The Government of Alberta has announced that the Tsuut’ina Nation has formally withdrawn its objection to the Springbank Off-Stream Reservoir (SR1) project.
In April 1 letters sent to the Natural Resources Conservation Board and the Impact Assessment Agency, the Tsuut’ina Nation stated it has withdrawn its objections to SR1 and will not further participate in the project’s regulatory process.
“The Tsuut’ina Nation is an important partner. We committed to meaningfully consult with impacted communities on the Springbank Reservoir, and the withdrawal of the Nation’s objections demonstrates we are doing just that,” said Ric McIver, Minister of Transportation. “This marks a major milestone in the regulatory review of the Springbank Reservoir and we are pleased to continue to work with our First Nations partners.”
“Our primary concern has always been the protection of our people and our land. We have reached an agreement that provides that protection and allows us to mitigate impacts from flooding in the future. The agreement reached is an example of how our governments can work together,” said Chief Roy Whitney, Tsuut’ina Nation.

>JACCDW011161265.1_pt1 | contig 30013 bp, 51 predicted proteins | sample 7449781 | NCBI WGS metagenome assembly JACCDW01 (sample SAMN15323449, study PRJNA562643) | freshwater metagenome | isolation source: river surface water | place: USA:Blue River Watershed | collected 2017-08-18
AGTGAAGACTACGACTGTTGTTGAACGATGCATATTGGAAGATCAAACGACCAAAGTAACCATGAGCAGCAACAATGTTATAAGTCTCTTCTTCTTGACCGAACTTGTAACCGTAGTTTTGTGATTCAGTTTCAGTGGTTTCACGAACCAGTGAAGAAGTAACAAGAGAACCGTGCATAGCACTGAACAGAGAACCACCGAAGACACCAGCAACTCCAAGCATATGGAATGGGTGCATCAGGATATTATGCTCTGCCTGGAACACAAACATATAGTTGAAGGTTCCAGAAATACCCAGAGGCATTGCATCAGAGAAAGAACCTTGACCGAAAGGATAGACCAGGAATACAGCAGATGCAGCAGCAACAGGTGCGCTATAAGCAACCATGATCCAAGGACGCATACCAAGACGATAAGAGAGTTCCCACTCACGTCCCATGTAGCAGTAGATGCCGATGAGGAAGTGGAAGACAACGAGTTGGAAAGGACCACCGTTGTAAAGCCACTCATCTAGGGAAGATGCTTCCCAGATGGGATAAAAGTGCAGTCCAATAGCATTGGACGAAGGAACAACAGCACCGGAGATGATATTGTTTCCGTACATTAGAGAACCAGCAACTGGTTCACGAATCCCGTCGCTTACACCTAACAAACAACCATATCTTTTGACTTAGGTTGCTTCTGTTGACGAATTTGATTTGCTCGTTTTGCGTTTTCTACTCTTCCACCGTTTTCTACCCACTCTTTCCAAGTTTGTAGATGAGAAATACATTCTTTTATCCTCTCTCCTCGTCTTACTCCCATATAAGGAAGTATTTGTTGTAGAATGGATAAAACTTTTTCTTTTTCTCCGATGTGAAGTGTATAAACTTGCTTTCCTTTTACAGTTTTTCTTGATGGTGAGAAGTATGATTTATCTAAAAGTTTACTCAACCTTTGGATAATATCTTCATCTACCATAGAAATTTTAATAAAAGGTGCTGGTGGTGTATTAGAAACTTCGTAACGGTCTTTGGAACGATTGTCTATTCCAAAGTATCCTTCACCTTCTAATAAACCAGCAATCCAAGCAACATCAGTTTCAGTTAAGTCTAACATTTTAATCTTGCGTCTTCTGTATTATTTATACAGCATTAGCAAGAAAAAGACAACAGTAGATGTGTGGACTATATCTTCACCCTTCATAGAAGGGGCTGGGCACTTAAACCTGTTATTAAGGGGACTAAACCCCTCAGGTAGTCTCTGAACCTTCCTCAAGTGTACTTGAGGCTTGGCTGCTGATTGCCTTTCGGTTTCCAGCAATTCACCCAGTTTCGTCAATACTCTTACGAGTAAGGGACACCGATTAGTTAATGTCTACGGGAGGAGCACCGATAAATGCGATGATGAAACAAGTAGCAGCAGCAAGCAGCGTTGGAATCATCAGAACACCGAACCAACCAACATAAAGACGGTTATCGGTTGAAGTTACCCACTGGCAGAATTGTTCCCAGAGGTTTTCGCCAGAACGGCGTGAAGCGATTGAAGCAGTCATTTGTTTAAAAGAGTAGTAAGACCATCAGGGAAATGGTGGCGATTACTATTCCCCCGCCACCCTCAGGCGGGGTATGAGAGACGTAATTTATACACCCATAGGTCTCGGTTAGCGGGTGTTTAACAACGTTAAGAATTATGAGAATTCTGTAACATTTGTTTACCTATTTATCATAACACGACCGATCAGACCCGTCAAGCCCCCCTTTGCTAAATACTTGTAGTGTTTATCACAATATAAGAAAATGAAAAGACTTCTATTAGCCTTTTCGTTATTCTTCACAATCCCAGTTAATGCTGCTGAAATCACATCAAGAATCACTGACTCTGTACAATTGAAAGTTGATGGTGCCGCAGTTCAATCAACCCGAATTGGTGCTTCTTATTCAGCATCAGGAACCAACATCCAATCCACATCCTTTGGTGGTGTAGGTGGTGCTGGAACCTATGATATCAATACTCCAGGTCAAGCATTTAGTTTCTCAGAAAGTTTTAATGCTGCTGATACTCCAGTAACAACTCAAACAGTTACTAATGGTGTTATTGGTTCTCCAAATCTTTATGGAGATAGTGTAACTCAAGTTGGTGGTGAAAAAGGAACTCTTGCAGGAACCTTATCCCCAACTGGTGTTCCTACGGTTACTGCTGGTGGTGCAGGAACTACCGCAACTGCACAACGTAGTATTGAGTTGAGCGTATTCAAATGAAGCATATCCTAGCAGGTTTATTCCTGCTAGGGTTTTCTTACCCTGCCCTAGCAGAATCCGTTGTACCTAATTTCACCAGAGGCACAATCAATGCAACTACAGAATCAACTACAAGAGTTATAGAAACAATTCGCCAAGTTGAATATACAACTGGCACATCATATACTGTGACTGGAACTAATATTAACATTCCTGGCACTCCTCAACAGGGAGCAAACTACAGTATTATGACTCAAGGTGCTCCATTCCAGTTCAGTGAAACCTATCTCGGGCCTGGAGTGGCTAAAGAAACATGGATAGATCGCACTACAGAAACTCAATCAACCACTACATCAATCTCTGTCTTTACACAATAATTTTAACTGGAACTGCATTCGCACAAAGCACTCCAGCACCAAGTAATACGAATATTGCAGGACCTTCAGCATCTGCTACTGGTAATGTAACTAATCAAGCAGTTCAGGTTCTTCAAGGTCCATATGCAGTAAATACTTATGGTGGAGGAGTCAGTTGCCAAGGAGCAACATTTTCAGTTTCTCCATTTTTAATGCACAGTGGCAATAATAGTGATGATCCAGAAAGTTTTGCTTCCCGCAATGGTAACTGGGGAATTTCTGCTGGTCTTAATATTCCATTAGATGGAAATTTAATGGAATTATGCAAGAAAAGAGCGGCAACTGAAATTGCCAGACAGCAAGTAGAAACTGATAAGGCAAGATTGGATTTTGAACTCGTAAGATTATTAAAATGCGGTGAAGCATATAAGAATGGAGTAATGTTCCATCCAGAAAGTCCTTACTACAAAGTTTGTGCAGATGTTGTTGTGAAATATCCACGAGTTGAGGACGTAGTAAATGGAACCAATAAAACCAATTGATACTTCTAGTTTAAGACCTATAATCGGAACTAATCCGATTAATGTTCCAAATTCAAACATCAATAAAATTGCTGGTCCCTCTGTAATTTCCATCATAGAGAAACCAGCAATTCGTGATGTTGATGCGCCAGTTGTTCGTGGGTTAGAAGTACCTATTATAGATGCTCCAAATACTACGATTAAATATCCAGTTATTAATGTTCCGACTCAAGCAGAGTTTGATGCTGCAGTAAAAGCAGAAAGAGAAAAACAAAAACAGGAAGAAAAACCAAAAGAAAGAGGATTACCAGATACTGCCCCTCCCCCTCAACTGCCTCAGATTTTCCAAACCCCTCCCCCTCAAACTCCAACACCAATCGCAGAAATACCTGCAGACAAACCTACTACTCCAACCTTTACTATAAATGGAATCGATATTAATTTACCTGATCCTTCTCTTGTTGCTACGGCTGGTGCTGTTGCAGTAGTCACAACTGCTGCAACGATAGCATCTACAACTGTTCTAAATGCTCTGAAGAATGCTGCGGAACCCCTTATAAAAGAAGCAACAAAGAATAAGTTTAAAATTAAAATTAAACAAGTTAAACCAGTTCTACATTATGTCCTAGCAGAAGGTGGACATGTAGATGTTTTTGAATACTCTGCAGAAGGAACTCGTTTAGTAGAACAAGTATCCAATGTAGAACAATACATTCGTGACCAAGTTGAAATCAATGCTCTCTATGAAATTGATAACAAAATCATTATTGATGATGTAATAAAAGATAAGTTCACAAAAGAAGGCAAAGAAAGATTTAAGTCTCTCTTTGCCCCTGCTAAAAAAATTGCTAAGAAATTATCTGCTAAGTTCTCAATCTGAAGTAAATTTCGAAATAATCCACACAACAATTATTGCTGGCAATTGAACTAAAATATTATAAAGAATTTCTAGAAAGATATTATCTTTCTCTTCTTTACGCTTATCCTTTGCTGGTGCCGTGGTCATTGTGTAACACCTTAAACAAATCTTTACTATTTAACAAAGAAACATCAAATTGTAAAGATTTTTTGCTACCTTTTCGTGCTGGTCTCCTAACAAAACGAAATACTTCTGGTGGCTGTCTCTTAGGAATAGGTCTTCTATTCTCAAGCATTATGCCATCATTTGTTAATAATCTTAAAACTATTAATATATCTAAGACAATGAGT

Alberta Transportation has consulted with First Nations and Indigenous groups on SR1 since August 2014. The department will continue to work with other First Nations and Indigenous groups to address their concerns about the project.
Following the 2013 flood, SR1 has been designed to provide flood protection along the Elbow River in Calgary and other downstream communities. Once built, SR1 will become part of a flood mitigation system which includes the Glenmore Reservoir, berms at Redwood Meadows and Bragg Creek.
In July and August 2019, Alberta Transportation responded to a supplemental information request from the federal regulator, including how government was addressing Indigenous concerns. Future consultation is planned with both community stakeholders and Indigenous groups to address outstanding questions from regulators.